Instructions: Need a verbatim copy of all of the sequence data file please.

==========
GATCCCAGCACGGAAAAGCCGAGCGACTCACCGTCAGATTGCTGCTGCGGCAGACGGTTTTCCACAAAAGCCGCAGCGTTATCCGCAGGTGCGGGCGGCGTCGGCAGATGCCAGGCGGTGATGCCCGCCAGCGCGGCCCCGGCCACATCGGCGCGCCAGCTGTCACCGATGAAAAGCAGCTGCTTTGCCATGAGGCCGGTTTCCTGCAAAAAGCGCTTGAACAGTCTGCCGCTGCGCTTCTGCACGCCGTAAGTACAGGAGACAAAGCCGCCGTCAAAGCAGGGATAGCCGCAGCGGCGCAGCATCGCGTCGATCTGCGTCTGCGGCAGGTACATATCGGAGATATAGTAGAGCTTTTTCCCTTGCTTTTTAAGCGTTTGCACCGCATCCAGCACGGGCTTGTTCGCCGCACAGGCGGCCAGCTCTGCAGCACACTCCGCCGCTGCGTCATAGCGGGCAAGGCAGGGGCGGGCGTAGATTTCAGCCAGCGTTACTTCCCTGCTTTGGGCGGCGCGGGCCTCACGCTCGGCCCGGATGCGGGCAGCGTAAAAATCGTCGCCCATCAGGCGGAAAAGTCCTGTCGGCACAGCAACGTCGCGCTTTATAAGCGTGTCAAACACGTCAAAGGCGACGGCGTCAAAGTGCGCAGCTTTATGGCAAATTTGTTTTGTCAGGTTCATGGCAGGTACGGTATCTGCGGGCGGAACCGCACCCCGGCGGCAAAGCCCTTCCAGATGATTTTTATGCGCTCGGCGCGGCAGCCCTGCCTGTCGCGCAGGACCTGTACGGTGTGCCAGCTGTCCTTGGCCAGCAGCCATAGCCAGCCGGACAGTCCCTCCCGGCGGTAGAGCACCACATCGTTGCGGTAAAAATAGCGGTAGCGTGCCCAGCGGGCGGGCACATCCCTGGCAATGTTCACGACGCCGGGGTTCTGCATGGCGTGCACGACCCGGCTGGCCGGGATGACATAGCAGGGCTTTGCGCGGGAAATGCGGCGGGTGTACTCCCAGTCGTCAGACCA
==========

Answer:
GATCCCAGCACGGAAAAGCCGAGCGACTCACCGTCAGATTGCTGCTGCGGCAGACGGTTTTCCACAAAAGCCGCAGCGTTATCCGCAGGTGCGGGCGGCGTCGGCAGATGCCAGGCGGTGATGCCCGCCAGCGCGGCCCCGGCCACATCGGCGCGCCAGCTGTCACCGATGAAAAGCAGCTGCTTTGCCATGAGGCCGGTTTCCTGCAAAAAGCGCTTGAACAGTCTGCCGCTGCGCTTCTGCACGCCGTAAGTACAGGAGACAAAGCCGCCGTCAAAGCAGGGATAGCCGCAGCGGCGCAGCATCGCGTCGATCTGCGTCTGCGGCAGGTACATATCGGAGATATAGTAGAGCTTTTTCCCTTGCTTTTTAAGCGTTTGCACCGCATCCAGCACGGGCTTGTTCGCCGCACAGGCGGCCAGCTCTGCAGCACACTCCGCCGCTGCGTCATAGCGGGCAAGGCAGGGGCGGGCGTAGATTTCAGCCAGCGTTACTTCCCTGCTTTGGGCGGCGCGGGCCTCACGCTCGGCCCGGATGCGGGCAGCGTAAAAATCGTCGCCCATCAGGCGGAAAAGTCCTGTCGGCACAGCAACGTCGCGCTTTATAAGCGTGTCAAACACGTCAAAGGCGACGGCGTCAAAGTGCGCAGCTTTATGGCAAATTTGTTTTGTCAGGTTCATGGCAGGTACGGTATCTGCGGGCGGAACCGCACCCCGGCGGCAAAGCCCTTCCAGATGATTTTTATGCGCTCGGCGCGGCAGCCCTGCCTGTCGCGCAGGACCTGTACGGTGTGCCAGCTGTCCTTGGCCAGCAGCCATAGCCAGCCGGACAGTCCCTCCCGGCGGTAGAGCACCACATCGTTGCGGTAAAAATAGCGGTAGCGTGCCCAGCGGGCGGGCACATCCCTGGCAATGTTCACGACGCCGGGGTTCTGCATGGCGTGCACGACCCGGCTGGCCGGGATGACATAGCAGGGCTTTGCGCGGGAAATGCGGCGGGTGTACTCCCAGTCGTCAGACCA